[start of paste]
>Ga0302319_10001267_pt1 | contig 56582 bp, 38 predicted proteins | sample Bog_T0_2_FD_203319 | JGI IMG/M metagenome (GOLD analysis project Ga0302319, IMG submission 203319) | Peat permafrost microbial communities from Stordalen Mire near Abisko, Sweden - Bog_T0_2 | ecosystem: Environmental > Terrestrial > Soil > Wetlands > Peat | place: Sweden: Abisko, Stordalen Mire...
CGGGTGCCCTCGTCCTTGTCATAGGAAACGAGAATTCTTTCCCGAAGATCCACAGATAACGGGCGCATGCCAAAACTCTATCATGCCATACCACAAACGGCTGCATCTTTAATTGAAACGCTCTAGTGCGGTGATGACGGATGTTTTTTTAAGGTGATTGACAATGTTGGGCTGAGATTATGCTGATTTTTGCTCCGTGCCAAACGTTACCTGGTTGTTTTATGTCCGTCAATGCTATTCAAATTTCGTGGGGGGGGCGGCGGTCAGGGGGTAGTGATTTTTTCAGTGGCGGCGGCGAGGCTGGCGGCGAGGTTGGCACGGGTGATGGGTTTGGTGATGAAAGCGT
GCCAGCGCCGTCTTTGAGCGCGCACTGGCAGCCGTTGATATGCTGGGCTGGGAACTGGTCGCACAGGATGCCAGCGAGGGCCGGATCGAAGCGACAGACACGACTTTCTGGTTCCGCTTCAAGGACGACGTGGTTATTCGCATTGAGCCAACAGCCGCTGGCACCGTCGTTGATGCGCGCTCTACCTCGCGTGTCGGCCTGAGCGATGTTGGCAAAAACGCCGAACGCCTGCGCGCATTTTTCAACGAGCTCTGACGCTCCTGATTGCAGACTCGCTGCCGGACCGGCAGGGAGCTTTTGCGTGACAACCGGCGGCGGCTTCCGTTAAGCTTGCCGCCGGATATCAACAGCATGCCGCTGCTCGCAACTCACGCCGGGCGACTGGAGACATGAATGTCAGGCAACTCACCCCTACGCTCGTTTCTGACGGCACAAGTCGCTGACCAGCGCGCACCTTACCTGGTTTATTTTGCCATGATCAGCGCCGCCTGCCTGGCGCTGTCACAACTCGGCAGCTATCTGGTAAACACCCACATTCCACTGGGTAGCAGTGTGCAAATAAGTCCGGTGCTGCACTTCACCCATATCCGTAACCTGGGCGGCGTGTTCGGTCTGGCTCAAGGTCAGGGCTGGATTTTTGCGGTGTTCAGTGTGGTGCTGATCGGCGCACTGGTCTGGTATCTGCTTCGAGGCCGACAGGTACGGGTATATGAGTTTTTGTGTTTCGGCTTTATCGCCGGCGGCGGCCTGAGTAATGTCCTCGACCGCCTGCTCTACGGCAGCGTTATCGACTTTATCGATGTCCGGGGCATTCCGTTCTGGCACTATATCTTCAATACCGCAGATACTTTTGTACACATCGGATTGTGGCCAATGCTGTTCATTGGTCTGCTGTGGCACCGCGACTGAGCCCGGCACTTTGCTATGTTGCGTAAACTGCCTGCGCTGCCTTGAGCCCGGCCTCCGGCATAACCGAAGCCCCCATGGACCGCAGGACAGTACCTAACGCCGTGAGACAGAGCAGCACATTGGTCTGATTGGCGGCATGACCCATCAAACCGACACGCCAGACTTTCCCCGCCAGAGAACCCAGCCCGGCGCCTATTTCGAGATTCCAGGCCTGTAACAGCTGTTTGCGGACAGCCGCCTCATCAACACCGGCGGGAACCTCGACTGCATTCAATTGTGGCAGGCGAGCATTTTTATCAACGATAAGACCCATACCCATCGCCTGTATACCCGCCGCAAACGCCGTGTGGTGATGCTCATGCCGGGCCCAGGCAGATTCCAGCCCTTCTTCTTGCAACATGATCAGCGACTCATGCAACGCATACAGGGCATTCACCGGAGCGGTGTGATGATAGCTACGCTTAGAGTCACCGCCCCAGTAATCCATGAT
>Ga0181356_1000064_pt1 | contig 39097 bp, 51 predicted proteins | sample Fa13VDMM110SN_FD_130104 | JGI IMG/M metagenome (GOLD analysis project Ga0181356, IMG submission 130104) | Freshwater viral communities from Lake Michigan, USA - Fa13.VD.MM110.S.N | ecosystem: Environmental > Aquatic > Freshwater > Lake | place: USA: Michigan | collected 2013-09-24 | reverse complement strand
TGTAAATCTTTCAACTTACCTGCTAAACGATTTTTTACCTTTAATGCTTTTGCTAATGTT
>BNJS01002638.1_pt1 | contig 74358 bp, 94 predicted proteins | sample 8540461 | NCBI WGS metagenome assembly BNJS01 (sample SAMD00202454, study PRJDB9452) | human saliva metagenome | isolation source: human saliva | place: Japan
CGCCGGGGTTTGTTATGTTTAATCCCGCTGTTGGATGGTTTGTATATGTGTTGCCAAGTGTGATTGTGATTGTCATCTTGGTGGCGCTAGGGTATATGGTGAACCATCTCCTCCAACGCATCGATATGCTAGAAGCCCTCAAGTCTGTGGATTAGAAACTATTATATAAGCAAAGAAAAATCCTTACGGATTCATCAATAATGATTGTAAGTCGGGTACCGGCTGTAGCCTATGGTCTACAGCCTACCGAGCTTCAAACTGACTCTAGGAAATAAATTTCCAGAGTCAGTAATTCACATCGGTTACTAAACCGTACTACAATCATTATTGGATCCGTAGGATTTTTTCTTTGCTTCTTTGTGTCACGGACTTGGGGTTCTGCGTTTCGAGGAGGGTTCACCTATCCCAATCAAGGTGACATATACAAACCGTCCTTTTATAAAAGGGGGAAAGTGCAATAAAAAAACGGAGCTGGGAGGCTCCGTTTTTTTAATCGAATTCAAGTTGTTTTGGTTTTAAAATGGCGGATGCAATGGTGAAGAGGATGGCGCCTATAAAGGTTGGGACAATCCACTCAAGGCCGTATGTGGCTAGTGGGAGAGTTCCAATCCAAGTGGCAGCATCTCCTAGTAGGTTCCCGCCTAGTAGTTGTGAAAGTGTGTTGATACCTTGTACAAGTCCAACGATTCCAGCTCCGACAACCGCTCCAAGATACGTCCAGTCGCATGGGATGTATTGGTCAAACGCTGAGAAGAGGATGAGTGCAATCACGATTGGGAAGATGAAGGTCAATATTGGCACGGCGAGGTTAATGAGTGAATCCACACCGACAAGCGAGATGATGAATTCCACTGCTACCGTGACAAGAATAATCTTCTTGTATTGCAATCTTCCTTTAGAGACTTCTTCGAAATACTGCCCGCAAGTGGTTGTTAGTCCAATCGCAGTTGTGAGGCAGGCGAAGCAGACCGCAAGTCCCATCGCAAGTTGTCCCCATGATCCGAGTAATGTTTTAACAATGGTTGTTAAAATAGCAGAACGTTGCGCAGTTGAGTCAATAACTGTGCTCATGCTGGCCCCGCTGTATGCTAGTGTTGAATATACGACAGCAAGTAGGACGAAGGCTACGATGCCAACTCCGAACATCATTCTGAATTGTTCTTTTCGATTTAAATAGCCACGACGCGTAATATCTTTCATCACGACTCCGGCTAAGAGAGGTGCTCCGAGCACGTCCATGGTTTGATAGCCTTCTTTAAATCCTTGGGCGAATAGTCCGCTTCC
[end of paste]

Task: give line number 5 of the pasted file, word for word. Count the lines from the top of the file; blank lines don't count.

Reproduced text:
TGTAAATCTTTCAACTTACCTGCTAAACGATTTTTTACCTTTAATGCTTTTGCTAATGTT